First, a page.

Because we like baseball, we like statistics. Baseball statistics, that is. You can thoroughly enjoy baseball without paying any attention to its statistics, of course, but to really understand the game deeply, you’ve got to dive in.

Following is a definition of most of the stats we use. For more information, be sure to check out Fangraphs’ Sabermetric Library. By the way, when you see a writer refer to a batter’s performance in this way—.275/.338/.425 (insert your own numbers)—he’s referring to the batter’s BA/OBP/SLG. If you’re not sure what those are, read on.

Assists. The number of times a fielder touched or threw a ball that resulted in an out (or would have resulted in an out but for an error by the fielder receiving the ball).

AB (Link)
At Bats (often hyphenated, like so: At-Bats).

BA (Link)
Batting Average, Hits divided by At Bats. Sometimes labeled AVG.

BA/RISP (Link)
Batting Average with Runners in Scoring Position (second and/or third base).

BACON (Link)
Batting Average on Contact, which is BABIP but with home runs included. The formula is H/(AB-K+SF). The term was coined by Colin Wyers.

BABIP (Link)
Batting Average on Balls in Play. This is a measure of the number of batted balls that safely fall in for a hit (not including home runs). The exact formula we use is (H-HR)/(AB-K-HR+SF) This is similar to DER, but from the batter’s perspective. And note: BABIP is not the exact inverse of DER; there are small differences in the formulas.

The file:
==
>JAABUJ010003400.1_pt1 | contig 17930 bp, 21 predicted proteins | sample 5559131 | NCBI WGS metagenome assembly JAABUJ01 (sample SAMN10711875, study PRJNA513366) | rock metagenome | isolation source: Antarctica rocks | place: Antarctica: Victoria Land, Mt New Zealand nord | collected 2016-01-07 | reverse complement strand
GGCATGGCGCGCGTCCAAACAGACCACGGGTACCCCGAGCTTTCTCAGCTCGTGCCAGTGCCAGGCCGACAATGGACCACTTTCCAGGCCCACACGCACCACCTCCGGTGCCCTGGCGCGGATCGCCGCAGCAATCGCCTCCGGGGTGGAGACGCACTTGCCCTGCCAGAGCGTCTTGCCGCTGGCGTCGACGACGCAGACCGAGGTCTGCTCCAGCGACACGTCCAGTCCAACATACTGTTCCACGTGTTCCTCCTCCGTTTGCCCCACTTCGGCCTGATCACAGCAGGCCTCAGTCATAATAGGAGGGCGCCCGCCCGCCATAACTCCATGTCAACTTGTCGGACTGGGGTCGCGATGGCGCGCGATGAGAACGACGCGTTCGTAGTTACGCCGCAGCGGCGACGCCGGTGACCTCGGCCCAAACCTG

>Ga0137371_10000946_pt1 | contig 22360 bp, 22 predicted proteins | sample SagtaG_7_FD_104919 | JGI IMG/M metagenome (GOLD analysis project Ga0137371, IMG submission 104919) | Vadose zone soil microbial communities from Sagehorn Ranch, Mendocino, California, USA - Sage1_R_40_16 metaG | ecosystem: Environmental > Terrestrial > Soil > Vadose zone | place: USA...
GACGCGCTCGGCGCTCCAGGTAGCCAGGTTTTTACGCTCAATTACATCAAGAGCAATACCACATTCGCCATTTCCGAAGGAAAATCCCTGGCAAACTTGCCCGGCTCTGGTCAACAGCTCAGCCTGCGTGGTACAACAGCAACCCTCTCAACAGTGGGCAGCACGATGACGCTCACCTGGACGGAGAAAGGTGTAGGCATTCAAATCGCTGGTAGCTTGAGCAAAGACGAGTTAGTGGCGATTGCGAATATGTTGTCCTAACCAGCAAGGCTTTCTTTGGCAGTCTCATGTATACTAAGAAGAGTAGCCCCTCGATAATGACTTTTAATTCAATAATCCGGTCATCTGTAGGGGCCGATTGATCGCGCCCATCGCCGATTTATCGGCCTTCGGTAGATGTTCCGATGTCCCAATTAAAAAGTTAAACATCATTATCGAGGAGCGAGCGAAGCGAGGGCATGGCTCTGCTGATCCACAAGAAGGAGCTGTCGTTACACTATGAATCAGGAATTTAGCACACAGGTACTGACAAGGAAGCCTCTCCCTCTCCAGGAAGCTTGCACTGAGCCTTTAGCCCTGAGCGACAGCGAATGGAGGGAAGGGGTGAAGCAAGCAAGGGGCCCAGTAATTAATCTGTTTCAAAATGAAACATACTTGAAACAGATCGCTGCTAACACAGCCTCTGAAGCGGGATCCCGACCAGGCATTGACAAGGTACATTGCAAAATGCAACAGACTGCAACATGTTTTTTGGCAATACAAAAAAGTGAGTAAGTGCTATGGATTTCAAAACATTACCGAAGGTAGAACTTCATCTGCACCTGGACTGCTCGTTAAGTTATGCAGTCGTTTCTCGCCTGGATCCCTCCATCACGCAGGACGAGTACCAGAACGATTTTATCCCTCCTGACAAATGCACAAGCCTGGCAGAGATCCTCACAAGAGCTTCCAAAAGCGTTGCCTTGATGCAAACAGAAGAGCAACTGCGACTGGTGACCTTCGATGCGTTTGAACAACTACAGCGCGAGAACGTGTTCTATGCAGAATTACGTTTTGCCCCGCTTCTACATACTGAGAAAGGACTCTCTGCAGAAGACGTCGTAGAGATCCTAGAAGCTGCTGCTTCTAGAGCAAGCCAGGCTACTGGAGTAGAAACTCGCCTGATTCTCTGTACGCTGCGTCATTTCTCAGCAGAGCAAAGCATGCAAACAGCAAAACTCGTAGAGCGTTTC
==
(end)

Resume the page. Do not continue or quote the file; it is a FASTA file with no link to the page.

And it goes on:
BB (Link)
Bases on Balls, otherwise known as walks.

BB% (Link)
The percent of plate appearances that result in a walk. This measure is preferred to BB/9 (Walks per nine innings) because it has a proper denominator—plate appearances—instead of innings (an inning equals three outs regardless of the number of plate appearances).

BB/9 (Link)
Walks Allowed per nine innings pitched (sometimes referred to as BB/G). This stat is inferior to BB% because it is based on outs, not plate appearances.

BFP (Link)
Batters Faced by Pitcher. The pitching equivalent of Plate Appearances for batters.

BK (Link)

BIZ (Link)
Balls in Zone, a fielding stat that represents the total number of balls that were batted into a fielder’s zone while he was in the field.

BR, or Base Runs (Link)
A run contribution formula created by David Smyth, which quantifies the number of runs contributed by a batter. The fundamental formula for Base Runs is (baserunners times scoring rate) plus home runs. You can read more about it in this Wiki entry.
BsR, or Baserunning Runs (Link)
This measures the number of runs a baserunner contributed, above or below the average baserunner that year, through all baserunning events, including stolen bases, caught stealing, advancing on hits and being thrown out on the bases.
BuH, or Bunt Hits (Link)
The number of hits a batter achieved by bunting the ball. BuH% is calculated as the number of bunt hits divided by the number of balls bunted into play (including sacrifice bunts). It doesn’t include attempted bunts or foul bunts, only bunts put in play.
Clutch (Link)